I have been doing some research into eye wear and came across the Base Curve specification. For those interested - the base curve corresponds to the degree of curvature of a pair of glasses or sunglasses.
Glasses with a lower base curve, say… 6.5 are relatively flat. Glasses with a high base curve 9+ are more of the “wrap-around” style.
I’m wondering if anyone knows of a source of data that specifically provides the dimensions / curvature associated with the most common base curves.
For a pretty good graphical explanation of base curves check out the image from the SpyOptic site below.
the base curve corresponds to the degree of curvature of a pair of glasses or sunglasses.
Optically, base curve actually pertains to the curvature of the lens, not the frames. It can, of course, apply to anything with a curvature to it, like the frames themselves.
The base curve on contact lens is applied to the inside surface of the lens; the spherical surface that touches the cornea; typical radius values range from 8-10mm. On spectacles, it is applied to the exterior surface of the lens.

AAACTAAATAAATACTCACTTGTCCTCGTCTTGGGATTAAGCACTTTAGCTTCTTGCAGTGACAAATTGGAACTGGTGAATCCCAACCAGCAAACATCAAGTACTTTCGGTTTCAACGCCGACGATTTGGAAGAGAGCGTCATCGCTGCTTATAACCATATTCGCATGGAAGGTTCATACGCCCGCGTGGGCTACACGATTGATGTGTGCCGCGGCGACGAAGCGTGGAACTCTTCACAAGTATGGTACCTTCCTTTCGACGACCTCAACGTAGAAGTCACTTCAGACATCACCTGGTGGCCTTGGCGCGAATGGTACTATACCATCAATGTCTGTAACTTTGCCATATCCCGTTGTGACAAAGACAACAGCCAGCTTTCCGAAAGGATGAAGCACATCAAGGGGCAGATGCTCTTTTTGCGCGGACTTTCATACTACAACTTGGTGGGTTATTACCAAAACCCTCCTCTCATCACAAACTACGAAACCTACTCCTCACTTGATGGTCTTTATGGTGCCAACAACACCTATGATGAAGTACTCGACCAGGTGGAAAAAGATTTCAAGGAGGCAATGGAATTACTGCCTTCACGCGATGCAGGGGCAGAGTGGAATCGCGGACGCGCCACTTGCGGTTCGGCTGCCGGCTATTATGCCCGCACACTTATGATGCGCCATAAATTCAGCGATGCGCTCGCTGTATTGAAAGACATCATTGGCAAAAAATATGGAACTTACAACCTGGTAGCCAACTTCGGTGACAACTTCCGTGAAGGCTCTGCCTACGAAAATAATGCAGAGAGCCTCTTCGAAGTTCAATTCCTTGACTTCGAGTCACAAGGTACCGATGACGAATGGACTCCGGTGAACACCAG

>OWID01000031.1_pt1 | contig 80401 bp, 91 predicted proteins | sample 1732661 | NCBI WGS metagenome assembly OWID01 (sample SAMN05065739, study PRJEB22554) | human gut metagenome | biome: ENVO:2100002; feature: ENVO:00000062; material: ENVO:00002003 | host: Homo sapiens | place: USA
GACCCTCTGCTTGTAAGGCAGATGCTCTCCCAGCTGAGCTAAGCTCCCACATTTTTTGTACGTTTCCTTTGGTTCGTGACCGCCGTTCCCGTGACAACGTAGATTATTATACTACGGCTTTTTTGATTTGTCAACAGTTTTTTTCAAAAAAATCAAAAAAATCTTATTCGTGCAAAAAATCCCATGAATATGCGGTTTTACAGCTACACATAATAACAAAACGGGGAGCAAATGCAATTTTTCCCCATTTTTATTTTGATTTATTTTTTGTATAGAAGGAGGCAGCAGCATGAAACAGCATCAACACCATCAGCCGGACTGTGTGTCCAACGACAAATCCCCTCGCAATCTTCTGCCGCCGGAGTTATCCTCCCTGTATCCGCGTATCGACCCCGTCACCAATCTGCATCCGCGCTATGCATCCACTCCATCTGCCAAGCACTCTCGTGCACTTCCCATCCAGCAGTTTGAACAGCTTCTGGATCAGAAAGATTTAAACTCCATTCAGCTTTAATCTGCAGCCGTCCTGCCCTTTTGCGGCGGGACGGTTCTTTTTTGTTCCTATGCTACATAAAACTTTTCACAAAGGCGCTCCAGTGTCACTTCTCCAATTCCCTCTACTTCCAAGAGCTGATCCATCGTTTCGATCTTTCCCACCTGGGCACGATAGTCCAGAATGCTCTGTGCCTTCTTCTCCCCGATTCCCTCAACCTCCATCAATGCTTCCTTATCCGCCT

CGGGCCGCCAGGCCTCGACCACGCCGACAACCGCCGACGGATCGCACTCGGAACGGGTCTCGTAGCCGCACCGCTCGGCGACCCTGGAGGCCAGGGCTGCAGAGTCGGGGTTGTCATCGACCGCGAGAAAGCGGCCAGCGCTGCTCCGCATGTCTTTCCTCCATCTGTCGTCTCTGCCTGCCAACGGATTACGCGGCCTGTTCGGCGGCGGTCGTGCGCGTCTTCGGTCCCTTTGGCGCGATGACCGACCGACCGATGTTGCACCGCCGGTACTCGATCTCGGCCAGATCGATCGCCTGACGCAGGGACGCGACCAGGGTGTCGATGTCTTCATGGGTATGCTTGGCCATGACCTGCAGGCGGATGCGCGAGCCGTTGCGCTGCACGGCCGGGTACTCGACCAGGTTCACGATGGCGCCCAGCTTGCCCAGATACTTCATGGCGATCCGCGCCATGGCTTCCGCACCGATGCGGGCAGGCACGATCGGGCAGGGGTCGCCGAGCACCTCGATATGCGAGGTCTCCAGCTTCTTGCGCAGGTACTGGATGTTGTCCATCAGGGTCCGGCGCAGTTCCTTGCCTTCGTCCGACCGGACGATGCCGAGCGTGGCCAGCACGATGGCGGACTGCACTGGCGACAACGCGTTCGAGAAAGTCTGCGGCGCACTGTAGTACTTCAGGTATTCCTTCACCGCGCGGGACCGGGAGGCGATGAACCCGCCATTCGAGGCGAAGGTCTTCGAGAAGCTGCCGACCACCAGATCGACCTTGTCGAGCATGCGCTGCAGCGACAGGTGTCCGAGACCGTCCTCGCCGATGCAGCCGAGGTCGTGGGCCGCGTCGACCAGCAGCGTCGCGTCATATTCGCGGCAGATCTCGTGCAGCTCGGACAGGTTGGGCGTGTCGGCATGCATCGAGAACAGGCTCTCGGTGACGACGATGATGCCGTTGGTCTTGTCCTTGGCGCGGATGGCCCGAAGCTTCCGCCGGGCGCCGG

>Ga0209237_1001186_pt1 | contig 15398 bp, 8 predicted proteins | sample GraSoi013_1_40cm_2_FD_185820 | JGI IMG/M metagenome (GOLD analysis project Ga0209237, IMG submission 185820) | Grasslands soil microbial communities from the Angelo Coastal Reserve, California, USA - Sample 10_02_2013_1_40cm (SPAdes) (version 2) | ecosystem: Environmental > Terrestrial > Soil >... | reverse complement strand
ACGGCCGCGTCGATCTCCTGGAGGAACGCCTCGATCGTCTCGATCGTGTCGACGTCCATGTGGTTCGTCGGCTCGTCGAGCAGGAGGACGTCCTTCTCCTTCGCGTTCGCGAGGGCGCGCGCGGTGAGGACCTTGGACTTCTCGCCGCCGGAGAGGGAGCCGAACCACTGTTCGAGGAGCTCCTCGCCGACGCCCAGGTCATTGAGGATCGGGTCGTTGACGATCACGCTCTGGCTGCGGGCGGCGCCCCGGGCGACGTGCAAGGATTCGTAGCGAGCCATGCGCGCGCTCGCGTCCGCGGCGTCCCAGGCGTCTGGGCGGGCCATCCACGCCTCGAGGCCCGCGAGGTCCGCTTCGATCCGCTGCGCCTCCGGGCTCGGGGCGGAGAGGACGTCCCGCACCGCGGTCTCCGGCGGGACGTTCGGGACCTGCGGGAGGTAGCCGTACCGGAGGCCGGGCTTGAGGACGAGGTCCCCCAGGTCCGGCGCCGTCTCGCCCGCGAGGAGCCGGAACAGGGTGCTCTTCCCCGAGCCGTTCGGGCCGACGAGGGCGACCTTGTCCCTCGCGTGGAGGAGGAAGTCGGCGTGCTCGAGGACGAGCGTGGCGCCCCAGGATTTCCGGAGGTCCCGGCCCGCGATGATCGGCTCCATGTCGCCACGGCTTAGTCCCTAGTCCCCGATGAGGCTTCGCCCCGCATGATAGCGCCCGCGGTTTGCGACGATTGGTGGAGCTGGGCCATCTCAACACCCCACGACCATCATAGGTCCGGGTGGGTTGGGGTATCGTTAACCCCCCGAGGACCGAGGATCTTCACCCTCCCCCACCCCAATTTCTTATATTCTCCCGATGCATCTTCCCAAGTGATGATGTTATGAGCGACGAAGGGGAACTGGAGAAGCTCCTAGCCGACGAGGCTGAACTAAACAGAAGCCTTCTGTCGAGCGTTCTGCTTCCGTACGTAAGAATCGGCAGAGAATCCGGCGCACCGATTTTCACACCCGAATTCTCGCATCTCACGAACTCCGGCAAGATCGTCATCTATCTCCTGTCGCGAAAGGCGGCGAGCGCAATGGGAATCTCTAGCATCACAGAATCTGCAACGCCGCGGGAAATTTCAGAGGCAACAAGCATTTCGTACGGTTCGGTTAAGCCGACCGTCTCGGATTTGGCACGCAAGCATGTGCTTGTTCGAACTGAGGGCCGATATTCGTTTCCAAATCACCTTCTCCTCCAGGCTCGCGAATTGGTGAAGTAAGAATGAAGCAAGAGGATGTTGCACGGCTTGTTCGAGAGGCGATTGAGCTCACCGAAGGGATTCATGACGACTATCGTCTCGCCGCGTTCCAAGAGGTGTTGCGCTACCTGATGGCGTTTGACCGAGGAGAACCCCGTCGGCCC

With regard to the frames, these folks are apparently adapting this term to describe the cylindrical plane of the face. What it’s value might be is hard to say; inches appear to be too large (a radius of 6-9 inches would be too big). Millimeters are obviously too small. Centimeters, maybe; 6-9cm. (?)
The “diameter” / width of the human head, might be found in Humanscale 1/2/3: The Measure of Man, by Niels Diffrient/Henry Dreyfuss Associates. Out of print for some time now but there might be a copy in your university technical library. I have an ancient copy down at the shop I’ll check this afternoon and pass on anything I find.
Did you guys ever find out about the relations between base curves and specific dimensions?
I was trying to find out the relation for few days but I wasn’t successful.
Do you think base curve number came has some correlation to optical diopter unit, which is dio = 1/f. (f=focal length)
and 1/f = (n-1) (1/R) so… dio=(n-1)(1/r) (where n is refractive index of the lens)???